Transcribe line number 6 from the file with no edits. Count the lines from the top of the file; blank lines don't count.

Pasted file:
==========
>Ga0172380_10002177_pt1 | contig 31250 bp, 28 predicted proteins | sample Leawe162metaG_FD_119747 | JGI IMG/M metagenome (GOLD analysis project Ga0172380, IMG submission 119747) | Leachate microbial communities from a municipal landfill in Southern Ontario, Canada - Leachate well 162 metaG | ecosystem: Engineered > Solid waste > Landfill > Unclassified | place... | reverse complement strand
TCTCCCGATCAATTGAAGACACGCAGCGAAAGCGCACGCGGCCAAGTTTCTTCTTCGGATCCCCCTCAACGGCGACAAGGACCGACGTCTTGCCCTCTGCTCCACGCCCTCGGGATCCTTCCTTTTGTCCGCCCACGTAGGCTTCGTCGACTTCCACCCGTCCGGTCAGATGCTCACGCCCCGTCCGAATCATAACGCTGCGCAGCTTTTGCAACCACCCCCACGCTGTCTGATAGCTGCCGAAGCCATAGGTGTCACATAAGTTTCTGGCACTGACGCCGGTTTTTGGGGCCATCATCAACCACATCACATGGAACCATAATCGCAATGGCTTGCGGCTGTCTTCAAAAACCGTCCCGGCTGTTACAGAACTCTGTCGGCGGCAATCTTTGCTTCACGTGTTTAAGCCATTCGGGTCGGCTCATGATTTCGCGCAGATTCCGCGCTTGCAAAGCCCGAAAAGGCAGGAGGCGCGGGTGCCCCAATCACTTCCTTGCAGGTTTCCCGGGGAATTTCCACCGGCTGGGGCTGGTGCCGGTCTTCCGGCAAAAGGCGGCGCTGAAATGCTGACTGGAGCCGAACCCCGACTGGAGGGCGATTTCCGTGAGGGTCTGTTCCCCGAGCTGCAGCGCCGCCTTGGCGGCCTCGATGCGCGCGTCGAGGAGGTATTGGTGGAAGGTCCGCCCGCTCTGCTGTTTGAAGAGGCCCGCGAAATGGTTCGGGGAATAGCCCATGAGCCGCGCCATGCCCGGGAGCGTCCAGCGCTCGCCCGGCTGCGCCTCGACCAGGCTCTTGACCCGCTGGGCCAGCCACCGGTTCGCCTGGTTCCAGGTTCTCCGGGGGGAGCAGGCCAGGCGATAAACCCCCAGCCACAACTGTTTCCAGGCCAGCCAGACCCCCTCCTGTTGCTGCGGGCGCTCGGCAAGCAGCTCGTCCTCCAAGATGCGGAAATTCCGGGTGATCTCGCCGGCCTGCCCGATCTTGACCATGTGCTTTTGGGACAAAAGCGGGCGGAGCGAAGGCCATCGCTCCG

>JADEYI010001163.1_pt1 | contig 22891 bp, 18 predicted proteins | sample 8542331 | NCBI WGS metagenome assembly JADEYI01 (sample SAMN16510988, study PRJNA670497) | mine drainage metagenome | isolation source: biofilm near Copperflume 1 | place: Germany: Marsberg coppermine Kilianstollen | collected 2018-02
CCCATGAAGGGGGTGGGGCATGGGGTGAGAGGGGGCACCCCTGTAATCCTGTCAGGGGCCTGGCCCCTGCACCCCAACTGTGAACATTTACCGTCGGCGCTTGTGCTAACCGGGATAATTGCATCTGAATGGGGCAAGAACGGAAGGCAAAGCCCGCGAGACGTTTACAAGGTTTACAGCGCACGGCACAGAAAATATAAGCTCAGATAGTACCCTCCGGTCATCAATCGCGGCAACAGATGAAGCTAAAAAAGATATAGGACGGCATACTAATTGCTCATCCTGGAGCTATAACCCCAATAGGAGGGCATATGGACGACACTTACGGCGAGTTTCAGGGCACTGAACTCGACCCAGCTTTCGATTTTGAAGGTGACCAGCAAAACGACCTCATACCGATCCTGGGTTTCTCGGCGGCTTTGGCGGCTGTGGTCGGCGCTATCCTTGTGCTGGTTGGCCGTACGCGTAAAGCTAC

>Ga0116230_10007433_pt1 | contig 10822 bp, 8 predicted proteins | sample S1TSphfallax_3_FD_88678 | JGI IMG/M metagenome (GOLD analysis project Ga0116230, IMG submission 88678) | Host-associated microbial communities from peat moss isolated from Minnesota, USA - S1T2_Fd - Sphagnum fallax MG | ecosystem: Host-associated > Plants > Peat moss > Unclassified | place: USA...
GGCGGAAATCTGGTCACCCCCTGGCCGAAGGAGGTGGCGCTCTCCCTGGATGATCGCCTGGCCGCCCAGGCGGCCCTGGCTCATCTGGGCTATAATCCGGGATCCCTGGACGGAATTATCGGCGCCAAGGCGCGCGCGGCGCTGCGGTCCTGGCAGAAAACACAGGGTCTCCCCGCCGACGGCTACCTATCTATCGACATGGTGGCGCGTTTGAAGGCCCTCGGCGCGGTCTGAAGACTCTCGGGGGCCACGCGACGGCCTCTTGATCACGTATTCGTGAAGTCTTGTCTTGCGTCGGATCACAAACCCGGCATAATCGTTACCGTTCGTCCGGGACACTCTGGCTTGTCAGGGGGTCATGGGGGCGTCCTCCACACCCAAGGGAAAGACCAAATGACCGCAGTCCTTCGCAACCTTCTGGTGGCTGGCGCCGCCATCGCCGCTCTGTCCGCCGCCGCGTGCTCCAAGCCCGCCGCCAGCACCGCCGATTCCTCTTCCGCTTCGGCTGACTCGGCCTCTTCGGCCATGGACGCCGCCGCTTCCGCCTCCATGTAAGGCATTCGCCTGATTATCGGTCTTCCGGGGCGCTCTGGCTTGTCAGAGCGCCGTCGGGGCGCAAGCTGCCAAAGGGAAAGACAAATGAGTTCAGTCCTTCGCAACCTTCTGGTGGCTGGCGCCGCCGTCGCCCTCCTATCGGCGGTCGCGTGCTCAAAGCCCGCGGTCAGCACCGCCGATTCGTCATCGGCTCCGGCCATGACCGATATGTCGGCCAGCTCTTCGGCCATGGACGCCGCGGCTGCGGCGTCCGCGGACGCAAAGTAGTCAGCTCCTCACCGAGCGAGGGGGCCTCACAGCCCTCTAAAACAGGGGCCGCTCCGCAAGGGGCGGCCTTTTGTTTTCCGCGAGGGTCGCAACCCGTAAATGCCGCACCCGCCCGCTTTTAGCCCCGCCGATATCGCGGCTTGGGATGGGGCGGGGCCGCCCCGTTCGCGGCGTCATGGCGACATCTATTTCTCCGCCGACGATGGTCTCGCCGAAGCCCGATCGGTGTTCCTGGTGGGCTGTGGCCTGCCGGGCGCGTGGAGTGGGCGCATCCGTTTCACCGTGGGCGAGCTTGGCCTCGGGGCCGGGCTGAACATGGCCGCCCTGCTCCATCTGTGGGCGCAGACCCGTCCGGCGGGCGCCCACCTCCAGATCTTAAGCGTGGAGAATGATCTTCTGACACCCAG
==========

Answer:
GGCGGAAATCTGGTCACCCCCTGGCCGAAGGAGGTGGCGCTCTCCCTGGATGATCGCCTGGCCGCCCAGGCGGCCCTGGCTCATCTGGGCTATAATCCGGGATCCCTGGACGGAATTATCGGCGCCAAGGCGCGCGCGGCGCTGCGGTCCTGGCAGAAAACACAGGGTCTCCCCGCCGACGGCTACCTATCTATCGACATGGTGGCGCGTTTGAAGGCCCTCGGCGCGGTCTGAAGACTCTCGGGGGCCACGCGACGGCCTCTTGATCACGTATTCGTGAAGTCTTGTCTTGCGTCGGATCACAAACCCGGCATAATCGTTACCGTTCGTCCGGGACACTCTGGCTTGTCAGGGGGTCATGGGGGCGTCCTCCACACCCAAGGGAAAGACCAAATGACCGCAGTCCTTCGCAACCTTCTGGTGGCTGGCGCCGCCATCGCCGCTCTGTCCGCCGCCGCGTGCTCCAAGCCCGCCGCCAGCACCGCCGATTCCTCTTCCGCTTCGGCTGACTCGGCCTCTTCGGCCATGGACGCCGCCGCTTCCGCCTCCATGTAAGGCATTCGCCTGATTATCGGTCTTCCGGGGCGCTCTGGCTTGTCAGAGCGCCGTCGGGGCGCAAGCTGCCAAAGGGAAAGACAAATGAGTTCAGTCCTTCGCAACCTTCTGGTGGCTGGCGCCGCCGTCGCCCTCCTATCGGCGGTCGCGTGCTCAAAGCCCGCGGTCAGCACCGCCGATTCGTCATCGGCTCCGGCCATGACCGATATGTCGGCCAGCTCTTCGGCCATGGACGCCGCGGCTGCGGCGTCCGCGGACGCAAAGTAGTCAGCTCCTCACCGAGCGAGGGGGCCTCACAGCCCTCTAAAACAGGGGCCGCTCCGCAAGGGGCGGCCTTTTGTTTTCCGCGAGGGTCGCAACCCGTAAATGCCGCACCCGCCCGCTTTTAGCCCCGCCGATATCGCGGCTTGGGATGGGGCGGGGCCGCCCCGTTCGCGGCGTCATGGCGACATCTATTTCTCCGCCGACGATGGTCTCGCCGAAGCCCGATCGGTGTTCCTGGTGGGCTGTGGCCTGCCGGGCGCGTGGAGTGGGCGCATCCGTTTCACCGTGGGCGAGCTTGGCCTCGGGGCCGGGCTGAACATGGCCGCCCTGCTCCATCTGTGGGCGCAGACCCGTCCGGCGGGCGCCCACCTCCAGATCTTAAGCGTGGAGAATGATCTTCTGACACCCAG